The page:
I wear my Jewiness & Israelitude not only on my sleeve, but across my chest and on a giant banner behind me. I have definitely become a magnet for everyone’s feelings about Israel & Judaism. Some people have really… interesting feelings. What follows are the parts of my table that get the most comment, & some adventures I’ve had trying to stay on everyone’s good side while being true to myself & not delivering a free two-hour lecture on the state of modern Zionism.
1. “Desire Peace and Chase After It.”
This shirt design is a mashup of my mother’s favourite Psalm (it’s 34:14) with an infamous road sign on I-5 near the Mexico-California border. Many people take the t-shirt as an opportunity to practice their rusty afterschool Hebrew. But even a completely nonspecific message of peace attracts political reaction-mongers.
An earnest young guy, who looked like he might be hiding a velvet kippah under his baseball cap, knew what it meant & the source, but asked, “What does that mean to you? What do you think it means, exactly, to chase peace?”
I was pretty sure he was fishing for my political stance, I imagined so he could classify me as Good for the Jews or Bad for the Jews. “It means — it means it’s not enough to sit around waiting for peace. You have to struggle for it.”
He gave up. I don’t think he ended up buying anything, but I felt I told the truth while avoiding pigeonholes.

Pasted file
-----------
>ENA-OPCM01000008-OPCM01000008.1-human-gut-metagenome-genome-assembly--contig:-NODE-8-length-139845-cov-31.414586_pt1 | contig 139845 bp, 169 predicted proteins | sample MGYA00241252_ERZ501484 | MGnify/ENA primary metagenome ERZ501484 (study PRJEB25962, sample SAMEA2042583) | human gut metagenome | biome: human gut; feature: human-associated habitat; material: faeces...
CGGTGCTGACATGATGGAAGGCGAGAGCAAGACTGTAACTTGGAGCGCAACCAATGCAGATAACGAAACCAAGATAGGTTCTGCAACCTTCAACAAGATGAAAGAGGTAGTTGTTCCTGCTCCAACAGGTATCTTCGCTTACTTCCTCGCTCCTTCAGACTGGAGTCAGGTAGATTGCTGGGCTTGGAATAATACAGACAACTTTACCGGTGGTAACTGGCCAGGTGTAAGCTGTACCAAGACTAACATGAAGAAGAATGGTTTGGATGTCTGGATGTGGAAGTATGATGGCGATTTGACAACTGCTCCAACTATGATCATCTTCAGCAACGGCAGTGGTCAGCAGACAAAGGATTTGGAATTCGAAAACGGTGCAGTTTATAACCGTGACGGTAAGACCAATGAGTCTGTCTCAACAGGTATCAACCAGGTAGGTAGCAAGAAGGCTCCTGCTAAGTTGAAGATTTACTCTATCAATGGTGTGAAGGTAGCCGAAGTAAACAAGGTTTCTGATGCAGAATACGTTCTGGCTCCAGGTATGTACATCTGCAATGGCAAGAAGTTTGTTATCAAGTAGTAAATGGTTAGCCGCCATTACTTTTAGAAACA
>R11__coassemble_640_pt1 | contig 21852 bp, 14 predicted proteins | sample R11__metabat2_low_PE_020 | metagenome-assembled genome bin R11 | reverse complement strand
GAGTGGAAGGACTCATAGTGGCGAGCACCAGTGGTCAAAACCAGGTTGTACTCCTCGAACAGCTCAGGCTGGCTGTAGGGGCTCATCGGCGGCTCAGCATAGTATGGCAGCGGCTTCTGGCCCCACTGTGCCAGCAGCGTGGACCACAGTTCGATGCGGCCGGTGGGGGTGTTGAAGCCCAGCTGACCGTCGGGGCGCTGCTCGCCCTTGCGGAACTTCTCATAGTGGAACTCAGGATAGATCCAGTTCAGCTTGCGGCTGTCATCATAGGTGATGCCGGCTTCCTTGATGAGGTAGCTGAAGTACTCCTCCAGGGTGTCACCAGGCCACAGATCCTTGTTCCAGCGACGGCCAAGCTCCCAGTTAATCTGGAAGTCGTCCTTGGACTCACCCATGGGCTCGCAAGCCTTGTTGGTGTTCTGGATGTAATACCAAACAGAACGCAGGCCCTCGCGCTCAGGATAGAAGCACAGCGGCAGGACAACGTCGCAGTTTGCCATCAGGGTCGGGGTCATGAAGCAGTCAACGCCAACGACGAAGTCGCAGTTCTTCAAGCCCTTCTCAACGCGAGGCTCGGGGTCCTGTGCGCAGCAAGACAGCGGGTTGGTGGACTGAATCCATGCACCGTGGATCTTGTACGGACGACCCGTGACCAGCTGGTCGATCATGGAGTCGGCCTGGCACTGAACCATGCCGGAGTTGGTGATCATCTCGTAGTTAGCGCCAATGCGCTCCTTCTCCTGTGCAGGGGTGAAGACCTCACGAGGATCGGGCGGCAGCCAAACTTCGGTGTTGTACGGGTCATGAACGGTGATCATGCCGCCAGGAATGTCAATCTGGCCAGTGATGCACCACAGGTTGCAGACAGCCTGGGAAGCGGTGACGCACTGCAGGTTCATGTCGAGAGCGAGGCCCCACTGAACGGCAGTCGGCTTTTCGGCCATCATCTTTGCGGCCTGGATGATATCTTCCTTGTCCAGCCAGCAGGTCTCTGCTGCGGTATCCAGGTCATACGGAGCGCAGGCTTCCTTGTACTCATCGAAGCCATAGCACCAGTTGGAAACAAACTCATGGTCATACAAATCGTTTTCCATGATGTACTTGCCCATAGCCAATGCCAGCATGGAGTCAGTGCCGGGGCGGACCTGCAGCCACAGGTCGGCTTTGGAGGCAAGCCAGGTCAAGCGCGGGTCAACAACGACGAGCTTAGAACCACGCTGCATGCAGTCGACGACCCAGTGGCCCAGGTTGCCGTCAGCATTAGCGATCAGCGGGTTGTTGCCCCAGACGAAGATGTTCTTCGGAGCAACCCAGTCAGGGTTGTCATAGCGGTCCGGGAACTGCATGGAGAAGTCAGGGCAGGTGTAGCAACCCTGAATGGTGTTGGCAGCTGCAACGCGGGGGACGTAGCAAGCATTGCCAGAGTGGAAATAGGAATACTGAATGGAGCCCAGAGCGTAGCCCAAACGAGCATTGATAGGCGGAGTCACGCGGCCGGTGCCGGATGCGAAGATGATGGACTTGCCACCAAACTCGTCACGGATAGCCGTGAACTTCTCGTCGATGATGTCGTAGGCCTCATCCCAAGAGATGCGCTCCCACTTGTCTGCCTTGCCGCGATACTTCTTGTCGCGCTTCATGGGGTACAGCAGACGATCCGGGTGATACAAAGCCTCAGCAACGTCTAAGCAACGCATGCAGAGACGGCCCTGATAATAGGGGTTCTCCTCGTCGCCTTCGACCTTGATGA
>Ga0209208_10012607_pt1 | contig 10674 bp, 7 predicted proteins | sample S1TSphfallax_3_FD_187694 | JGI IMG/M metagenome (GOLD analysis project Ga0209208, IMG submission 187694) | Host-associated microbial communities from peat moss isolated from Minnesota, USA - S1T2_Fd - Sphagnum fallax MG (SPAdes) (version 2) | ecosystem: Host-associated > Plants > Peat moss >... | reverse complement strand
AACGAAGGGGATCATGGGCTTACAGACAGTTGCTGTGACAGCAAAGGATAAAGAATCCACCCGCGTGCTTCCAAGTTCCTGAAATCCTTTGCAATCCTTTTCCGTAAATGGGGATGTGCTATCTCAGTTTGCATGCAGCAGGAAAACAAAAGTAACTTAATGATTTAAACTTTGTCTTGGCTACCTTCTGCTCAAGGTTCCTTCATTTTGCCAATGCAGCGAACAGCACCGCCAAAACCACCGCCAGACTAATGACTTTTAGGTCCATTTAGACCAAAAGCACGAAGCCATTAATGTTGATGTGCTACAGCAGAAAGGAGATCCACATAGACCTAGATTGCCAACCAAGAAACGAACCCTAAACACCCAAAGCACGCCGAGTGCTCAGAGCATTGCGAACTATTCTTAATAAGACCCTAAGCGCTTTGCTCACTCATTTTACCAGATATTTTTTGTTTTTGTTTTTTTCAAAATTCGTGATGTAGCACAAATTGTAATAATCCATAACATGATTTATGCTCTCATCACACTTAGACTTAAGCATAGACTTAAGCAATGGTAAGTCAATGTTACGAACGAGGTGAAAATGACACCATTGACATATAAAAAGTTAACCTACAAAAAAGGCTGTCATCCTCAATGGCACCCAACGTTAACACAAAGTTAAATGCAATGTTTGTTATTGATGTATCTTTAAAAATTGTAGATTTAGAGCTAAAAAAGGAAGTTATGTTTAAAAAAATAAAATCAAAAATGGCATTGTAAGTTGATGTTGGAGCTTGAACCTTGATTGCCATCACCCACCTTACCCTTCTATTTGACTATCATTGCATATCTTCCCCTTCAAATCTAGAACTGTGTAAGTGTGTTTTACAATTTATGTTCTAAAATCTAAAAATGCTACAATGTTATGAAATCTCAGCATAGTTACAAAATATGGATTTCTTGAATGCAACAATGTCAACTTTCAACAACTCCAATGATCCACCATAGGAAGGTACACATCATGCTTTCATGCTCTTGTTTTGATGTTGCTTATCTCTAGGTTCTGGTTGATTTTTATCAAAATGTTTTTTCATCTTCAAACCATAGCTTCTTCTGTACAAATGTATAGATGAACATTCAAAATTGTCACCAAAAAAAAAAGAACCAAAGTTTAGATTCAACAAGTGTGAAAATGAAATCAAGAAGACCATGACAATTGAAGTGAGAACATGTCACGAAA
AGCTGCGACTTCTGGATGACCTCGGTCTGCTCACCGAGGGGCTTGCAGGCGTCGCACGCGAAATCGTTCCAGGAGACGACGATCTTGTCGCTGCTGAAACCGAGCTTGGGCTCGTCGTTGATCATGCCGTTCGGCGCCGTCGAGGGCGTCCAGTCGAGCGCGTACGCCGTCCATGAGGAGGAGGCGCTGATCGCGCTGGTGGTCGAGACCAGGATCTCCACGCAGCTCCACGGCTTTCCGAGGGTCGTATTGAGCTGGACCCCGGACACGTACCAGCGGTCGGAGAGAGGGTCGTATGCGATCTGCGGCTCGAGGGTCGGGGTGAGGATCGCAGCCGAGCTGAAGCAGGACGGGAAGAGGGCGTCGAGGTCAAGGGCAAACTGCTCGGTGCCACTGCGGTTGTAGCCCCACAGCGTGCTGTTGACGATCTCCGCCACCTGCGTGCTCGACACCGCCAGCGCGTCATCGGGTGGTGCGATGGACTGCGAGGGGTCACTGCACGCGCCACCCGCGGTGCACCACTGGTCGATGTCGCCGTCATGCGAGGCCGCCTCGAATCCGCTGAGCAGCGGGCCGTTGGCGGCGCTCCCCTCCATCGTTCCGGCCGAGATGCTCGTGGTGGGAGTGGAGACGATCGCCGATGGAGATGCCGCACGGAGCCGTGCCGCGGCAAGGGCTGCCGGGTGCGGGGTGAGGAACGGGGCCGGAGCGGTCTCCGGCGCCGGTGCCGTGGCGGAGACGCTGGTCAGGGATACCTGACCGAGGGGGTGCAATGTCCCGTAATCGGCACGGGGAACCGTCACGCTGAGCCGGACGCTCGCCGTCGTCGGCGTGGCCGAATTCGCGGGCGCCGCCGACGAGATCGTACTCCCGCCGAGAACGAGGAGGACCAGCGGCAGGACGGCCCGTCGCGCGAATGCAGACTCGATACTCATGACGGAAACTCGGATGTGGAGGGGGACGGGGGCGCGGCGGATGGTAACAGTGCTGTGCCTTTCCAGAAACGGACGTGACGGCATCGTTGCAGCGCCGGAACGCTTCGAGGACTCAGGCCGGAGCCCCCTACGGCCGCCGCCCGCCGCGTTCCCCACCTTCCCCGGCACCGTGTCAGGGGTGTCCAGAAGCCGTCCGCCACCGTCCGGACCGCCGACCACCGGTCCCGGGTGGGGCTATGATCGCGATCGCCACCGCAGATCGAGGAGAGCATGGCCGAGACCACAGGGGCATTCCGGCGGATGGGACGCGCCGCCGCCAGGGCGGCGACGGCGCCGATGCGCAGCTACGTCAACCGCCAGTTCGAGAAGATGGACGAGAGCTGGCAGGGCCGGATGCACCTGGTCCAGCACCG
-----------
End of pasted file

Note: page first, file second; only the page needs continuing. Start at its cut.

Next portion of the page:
“Oh,” said one middle-aged guy after I translated. “I saw it was Hebrew, so I assumed it must be Palestinians running from bombs dropped by my fellow Jews.”
I could not immediately imagine a response. He smiled triumphantly and walked away.
2. Towards a Hot Jew: the Israeli Soldier as Fetish Object
This essay was my senior project in art school. I didn’t originally intend to bind & distribute it as a comic, but it has become, as I say in my convention pitch, “my most popular and most controversial piece.” (I also say, “Makes a great gift for the hot Jew in your life!”)
Some people are horrified at such symbols of violence being sexualized at all (obviously, this is not at superhero-oriented comic cons). Many, many people want to tell me about Israeli soldiers they have lusted after. Most people, before reading it, have no idea if it’s a pro-Israel or anti-Israel screed, but are sure it’s one or the other. (Some people still feel that way after reading it.)
Another yeshivish-looking kid said to me with a big smile, “Thanks, but this book isn’t for me. I’m a Zionist.”
That time, I was quick enough to say, “Me, too.” We actually had a decent talk after that.
When “Hot Jew” was first published digitally, I got called an anti-Semite on the internet for the first time. One patriotic American Jew sent me a scolding email, saying, “I’m 17 years older than you, and I remember the pride Jews felt in the period after the Six Day War,” and that my essay was “parroted from what I imagine is the Northwest lefty-academic milieu that you live among.” That person went silent after I wrote back that I had not only lived in Israel, but served in the IDF.
I have yet to be called a Jew-hater by anyone who has completed IDF service.
Which brings us right up to…
So I get it from the right for “Hot Jew,” & I get it from the left for jobnik! I try to hand out my manifesto to anyone who stops long enough to make eye contact. But since they can’t read it all while standing at the table, I have a brief spiel too, about how I was raised in Ohio, came to Israel on a year program, fell in love (with everything and everyone), made aliyah, joined the army, and was totally unprepared for it.